By Melody Simmons
May 27, 2020
How would you go about wooing a big-league business to take a chance and invest in a move to Baltimore?
That was one of several questions posed by Greater Baltimore Committee CEO Donald C. Fry to six leading Democratic mayoral candidates during an online debate May 27 sponsored by the organization and WBAL Radio.
It crystalized how business leaders are gearing up to push the city forward in the coming year under a new administration at City Hall charged with reversing Baltimore’s bad mojo and decline.
The city’s tattered image and constant crime problems — magnified by the shooting of a police officer May 26 in Federal Hill and a bloody weekend with nine homicides — were front and center during the hour-long debate. It was held six days before the June 2 primary that has traditionally produced the city’s new leader because of the heavily Democratic voter base.
Moderators Fry and WBAL’s Bryan Nehman asked repeated questions about the good, bad and ugly of the city and how the candidates would fix some of its image problems like aggressive panhandlers and squeegee kids, as well as tackle issues like high property taxes and getting suburbanites to return to downtown.
Fry wanted to know, “why should a major economic investment be made in Baltimore considering its political scandals and violent crime?”
The candidates — Mayor Bernard C. “Jack” Young, Thiru Vignarajah, Sheila Dixon, T.J. Smith, Mary Miller and City Council President Brandon Scott — all said to have a little faith.
“We’re doing all the right things in Baltimore, we’re a city with great pride and we’re resilient,” Young said. “We’re the comeback city and your business will thrive right here.”
Scott and Vignarajah said that the city still has to work its way out of its crime and image woes. Miller said she would lobby potential big businesses to move to Baltimore and set up shop, offering services and an alliance with City Hall.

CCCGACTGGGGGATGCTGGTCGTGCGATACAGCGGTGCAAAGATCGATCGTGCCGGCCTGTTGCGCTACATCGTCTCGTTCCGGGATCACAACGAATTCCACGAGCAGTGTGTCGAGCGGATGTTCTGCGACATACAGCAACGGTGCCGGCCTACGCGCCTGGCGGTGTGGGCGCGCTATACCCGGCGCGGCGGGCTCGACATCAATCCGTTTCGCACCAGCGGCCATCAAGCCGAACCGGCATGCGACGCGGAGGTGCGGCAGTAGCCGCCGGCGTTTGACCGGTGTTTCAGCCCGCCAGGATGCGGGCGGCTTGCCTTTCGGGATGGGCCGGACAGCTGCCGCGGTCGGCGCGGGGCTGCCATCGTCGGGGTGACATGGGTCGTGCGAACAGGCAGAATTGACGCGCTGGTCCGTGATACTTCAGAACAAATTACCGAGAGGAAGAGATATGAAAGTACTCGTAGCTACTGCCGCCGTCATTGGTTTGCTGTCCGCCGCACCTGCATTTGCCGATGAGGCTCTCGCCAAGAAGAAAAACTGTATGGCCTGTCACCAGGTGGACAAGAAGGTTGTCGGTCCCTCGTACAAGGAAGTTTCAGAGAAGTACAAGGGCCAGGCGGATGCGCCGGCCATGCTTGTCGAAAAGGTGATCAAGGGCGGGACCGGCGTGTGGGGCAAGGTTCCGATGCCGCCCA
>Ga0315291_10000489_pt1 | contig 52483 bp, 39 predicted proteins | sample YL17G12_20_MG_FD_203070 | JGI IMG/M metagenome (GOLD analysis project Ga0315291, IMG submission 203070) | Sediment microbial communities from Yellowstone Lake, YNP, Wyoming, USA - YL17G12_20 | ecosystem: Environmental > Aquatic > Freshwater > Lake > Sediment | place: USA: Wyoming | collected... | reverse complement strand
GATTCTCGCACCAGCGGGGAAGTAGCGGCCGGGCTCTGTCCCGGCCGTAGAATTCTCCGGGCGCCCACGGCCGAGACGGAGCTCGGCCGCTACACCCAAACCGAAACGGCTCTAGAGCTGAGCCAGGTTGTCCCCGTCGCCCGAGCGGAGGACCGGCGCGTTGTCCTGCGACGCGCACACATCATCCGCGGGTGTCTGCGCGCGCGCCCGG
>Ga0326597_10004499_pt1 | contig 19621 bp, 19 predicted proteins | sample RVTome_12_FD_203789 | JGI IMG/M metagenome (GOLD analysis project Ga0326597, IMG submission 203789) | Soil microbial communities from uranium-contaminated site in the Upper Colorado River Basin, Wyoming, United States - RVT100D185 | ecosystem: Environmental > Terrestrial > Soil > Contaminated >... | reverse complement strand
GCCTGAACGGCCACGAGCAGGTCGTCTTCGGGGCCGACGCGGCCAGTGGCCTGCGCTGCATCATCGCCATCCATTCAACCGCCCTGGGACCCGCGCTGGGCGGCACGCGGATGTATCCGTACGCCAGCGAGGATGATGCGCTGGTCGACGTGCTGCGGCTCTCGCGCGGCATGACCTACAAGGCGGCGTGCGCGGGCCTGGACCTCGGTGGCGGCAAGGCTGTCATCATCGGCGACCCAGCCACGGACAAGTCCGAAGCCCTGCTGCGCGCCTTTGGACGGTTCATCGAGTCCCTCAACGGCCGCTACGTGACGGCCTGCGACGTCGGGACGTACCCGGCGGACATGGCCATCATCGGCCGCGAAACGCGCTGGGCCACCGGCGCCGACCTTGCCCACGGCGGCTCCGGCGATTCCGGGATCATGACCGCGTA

“I want to roll out the red carpet in Baltimore,” she said. “Influence and growth are the keys to restoring the city.”
Former mayor Dixon said she would sell the city’s strengths.
“We have a great city with all the amenities and great attractions. We have some disconnects going on right now and we have people in leadership roles who just don’t understand how to connect the dots,” Dixon said.
She added that many of the city’s problems need to be triaged in the first year of a new administration: “We cannot birth a baby while we try to get business opportunities here.”
Nehman asked what it would take to lure suburban dwellers back to some of the top Baltimore restaurants, businesses and attractions.
“We have to really increase our capacity to have an inclusive Baltimore and stop building walls up around the city,” Smith said.
Vignarajah predicted that should a child with a squeegee get run over or shot, it could cause “the city to burn in ways we have not seen in decades.”
Miller advocated for stronger partnerships with the leaders of the suburban counties and improved transportation links to help people get around.
“As Baltimore goes, so goes the region,” she said.
To read the complete story, visit the Baltimore Business Journal’s website.
Source: Baltimore Business Journal